It is the fastest growing health condition in Australia. And with over 1.8 million Australians currently diagnosed with (all types of) diabetes and an additional 280 Australians being diagnosed with diabetes every day, diabetes is becoming a 21st century epidemic.
Diabetes is a serious condition where a person’s body cannot maintain healthy levels of glucose, the main source of energy for our bodies, in the blood, leading to a long list of complications including an increased risk of stroke, heart disease, kidney disease and blindness. While there are three separate incarnations of diabetes: type 1, type 2 and gestational diabetes. All are complex and can have a significant impact on quality of life without ongoing management.
However, it is type 2 diabetes that represents 87% per cent of all cases of diabetes in Australia. It is a condition where the body either doesn’t produce enough insulin or does not respond to insulin correctly (known as insulin resistance, a precursor to developing type 2 diabetes).
Type 2 diabetes is a progressive condition generally managed through the use of oral medication or insulin injections, but the good news is that through recognising the early warning signs, it is possible to prevent and or significantly slow type 2 diabetes’ progression through lifestyle changes.
The early warning signs of type 2 diabetes
The following symptoms are some of the most common warning signs of Type 2 Diabetes. Make an appointment with your GP if you are experiencing any of these indicators with any frequency.
1. Thirst – An excessive or unquenchable thirst is one of the first signs that you may have developed type 2 diabetes as too much sugar (glucose) in your blood can leave your body dehydrated.
2. Increased hunger – In type 2 diabetes, the body is not able to properly process insulin and cannot enter the cells so the body can’t convert food into energy, so the body increases feelings of hunger in an effort to deliver energy to the cells so the body can function properly.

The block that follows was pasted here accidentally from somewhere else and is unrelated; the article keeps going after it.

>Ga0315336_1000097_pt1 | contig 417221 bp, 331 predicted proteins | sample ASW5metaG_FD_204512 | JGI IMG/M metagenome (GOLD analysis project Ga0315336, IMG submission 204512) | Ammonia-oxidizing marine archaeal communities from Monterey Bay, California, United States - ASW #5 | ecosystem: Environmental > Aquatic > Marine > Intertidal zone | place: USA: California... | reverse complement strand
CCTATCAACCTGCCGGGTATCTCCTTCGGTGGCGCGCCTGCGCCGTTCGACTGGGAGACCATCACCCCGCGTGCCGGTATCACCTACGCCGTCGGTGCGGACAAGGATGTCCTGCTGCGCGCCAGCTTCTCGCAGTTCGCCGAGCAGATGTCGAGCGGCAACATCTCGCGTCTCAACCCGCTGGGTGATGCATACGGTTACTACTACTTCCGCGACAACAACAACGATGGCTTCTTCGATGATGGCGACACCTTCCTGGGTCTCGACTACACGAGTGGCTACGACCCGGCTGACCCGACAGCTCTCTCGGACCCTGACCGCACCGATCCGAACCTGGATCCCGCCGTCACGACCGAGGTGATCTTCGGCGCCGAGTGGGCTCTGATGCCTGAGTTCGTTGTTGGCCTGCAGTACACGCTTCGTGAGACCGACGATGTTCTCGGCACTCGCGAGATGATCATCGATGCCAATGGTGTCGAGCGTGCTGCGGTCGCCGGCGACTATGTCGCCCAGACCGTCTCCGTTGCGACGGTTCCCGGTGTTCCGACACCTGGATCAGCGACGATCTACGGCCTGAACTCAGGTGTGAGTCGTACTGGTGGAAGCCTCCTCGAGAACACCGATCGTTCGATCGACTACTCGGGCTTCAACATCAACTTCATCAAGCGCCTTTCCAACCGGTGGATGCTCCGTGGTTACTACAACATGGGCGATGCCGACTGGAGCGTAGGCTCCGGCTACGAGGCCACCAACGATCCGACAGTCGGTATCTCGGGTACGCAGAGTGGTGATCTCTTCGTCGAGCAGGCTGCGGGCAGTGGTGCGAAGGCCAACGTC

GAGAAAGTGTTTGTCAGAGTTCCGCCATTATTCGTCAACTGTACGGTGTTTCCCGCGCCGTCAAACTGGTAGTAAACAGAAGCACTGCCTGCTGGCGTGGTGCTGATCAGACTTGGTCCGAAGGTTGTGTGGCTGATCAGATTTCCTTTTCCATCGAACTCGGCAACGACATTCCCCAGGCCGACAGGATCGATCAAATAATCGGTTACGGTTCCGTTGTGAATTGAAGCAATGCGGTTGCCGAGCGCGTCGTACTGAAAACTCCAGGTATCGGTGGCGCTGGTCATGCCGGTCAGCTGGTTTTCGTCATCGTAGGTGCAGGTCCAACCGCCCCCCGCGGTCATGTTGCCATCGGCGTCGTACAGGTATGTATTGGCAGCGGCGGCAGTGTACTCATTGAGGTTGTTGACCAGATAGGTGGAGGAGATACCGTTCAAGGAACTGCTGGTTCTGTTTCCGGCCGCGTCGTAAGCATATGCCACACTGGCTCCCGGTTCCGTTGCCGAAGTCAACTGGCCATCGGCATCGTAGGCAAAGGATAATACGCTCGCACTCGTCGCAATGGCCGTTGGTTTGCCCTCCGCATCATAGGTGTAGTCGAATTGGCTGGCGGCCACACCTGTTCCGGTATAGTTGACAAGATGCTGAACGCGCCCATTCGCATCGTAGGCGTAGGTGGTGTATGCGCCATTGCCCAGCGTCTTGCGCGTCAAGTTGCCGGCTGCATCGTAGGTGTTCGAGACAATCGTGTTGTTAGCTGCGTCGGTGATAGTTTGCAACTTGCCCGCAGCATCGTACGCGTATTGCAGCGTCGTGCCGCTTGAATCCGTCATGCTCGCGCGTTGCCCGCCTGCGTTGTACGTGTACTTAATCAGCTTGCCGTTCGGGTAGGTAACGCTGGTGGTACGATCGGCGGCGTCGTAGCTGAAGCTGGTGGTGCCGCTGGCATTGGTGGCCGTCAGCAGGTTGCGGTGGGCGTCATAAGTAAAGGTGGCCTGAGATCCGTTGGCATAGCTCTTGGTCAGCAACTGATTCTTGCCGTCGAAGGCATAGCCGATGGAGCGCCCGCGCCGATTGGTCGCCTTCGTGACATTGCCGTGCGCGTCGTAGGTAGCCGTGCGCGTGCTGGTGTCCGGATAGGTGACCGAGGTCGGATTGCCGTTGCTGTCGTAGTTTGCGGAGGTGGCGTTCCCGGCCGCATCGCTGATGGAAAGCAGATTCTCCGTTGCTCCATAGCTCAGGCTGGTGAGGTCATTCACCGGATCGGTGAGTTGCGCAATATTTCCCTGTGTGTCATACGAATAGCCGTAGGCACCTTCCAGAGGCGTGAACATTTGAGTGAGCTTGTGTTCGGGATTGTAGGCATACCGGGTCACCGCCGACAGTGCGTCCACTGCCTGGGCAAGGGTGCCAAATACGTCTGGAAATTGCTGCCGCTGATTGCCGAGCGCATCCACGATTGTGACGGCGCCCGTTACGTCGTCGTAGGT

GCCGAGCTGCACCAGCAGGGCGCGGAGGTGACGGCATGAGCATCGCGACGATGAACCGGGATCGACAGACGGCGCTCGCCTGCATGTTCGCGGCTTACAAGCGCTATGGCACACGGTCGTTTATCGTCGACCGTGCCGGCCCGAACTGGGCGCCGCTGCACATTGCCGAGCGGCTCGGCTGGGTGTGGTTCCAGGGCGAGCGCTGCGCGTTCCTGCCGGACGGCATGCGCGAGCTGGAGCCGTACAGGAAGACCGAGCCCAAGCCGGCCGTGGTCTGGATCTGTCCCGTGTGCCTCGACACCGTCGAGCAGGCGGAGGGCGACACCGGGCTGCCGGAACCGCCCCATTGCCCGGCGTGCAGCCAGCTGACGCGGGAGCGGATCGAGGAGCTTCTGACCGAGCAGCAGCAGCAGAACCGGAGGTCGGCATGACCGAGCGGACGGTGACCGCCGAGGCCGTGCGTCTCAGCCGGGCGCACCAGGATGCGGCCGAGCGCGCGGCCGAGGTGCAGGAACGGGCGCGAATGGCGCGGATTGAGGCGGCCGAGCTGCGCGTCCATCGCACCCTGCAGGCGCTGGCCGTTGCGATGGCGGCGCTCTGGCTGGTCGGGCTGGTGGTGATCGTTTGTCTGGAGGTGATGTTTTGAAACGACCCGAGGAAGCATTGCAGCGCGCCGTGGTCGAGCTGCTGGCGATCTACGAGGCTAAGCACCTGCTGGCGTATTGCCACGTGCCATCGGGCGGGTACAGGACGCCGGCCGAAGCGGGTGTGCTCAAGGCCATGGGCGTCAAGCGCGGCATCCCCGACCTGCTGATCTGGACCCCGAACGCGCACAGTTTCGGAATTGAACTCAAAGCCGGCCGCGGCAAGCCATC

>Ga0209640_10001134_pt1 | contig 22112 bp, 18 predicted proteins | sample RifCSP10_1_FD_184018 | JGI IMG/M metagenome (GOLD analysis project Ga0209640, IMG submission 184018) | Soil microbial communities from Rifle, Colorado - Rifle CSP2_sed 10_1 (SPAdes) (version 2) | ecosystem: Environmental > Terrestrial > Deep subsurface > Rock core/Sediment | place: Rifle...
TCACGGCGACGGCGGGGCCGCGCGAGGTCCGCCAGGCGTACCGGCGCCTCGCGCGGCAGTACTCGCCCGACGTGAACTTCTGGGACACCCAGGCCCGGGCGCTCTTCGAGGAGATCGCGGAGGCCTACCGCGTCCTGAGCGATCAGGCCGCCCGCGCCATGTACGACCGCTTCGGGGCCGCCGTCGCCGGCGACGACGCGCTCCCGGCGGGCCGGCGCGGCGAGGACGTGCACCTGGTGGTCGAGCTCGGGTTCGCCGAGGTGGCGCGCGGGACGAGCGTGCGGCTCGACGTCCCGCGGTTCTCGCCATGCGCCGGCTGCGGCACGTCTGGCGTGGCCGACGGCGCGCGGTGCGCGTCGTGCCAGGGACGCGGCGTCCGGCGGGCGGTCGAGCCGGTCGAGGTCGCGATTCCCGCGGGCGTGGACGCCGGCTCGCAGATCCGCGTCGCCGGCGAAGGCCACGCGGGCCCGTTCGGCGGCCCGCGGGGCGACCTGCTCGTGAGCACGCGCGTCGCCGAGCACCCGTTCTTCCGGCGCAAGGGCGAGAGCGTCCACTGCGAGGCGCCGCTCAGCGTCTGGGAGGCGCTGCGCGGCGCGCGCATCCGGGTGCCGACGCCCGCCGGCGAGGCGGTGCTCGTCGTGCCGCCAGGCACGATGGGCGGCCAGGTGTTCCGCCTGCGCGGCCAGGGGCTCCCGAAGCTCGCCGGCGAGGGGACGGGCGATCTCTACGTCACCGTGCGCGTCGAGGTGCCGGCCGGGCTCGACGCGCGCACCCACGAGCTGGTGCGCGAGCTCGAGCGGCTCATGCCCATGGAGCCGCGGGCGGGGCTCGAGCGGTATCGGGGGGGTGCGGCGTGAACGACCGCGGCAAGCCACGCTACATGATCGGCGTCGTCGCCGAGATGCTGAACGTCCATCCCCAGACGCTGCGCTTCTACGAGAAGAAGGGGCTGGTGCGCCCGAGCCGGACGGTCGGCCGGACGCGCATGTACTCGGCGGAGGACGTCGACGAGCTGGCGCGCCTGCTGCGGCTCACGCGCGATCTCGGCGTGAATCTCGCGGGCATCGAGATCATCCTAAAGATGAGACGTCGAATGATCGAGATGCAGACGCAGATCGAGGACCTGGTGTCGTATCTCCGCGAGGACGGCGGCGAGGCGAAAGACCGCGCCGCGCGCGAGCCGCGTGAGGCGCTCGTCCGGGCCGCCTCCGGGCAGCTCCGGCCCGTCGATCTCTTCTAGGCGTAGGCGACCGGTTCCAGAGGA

3. Dry mouth – While there are other causes, a dry mouth is a relatively common symptom for people with both type 1 and type 2 diabetes due mostly to the effects of dehydration. Studies have also shown that people with diabetes may produce less saliva.
5. Frequent urination – When the kidneys are forced to work overtime to filter and absorb an excess of glucose it leads to an increase in urine production as well as frequency and urgency.
6. Poor Vision – Changing fluid levels in your body can cause swelling in the lenses of eyes leading to blurred vision. Diabetes also increases the risk of other eye problems including diabetic retinopathy, diabetic macular edema, cataracts and glaucoma, and can lead to vision loss.
7. Slow wound healing – As high blood sugar over time can affect blood flow and nerve damage, people with diabetes can find wounds take longer to heal, increasing the risk of infections and other complications.
8. Numbness in the extremities – Over time, high blood sugar can cause diabetic neuropathy, nerve damage, throughout the body. This often manifests as numbness, tingling, or pain in the extremities, and most commonly affects the feet and legs.
9. Yeast infections – Yeast feeds on glucose. When blood sugar levels spike high levels, it can create the perfect conditions for yeast infections to thrive.
10. Mood swings – Diabetes can affect moods and mental health with frequent fluctuations in blood glucose levels leading to irritability. Individuals living with type 1 or type 2 diabetes are also at increased risk for depression, anxiety, and eating disorders.
Are you at risk of type 2 diabetes?
The following conditions increase a woman’s risk of developing type 2 diabetes, and it is recommended to speak to your GP about a diabetes test if any of these are applicable to you.
Family history – a family history of type 2 diabetes increases your personal risk of the condition.
Obesity - or being overweight is a major risk and increases the likelihood of developing type diabetes dramatically.
Fat distribution – Weight that is distributed around the abdomen as opposed to hips and thighs increases the risk.
Sedentary lifestyle – The less you exercise the higher your risk, physical activity not only helps to maintain and control weight but uses glucose and can increase cell sensitivity to insulin.
Disclaimer: This article provides general information only, and does not constitute medical advice. If you have any concerns regarding your health or mental health, seek appropriate medical care or contact Lifeline on 131 114.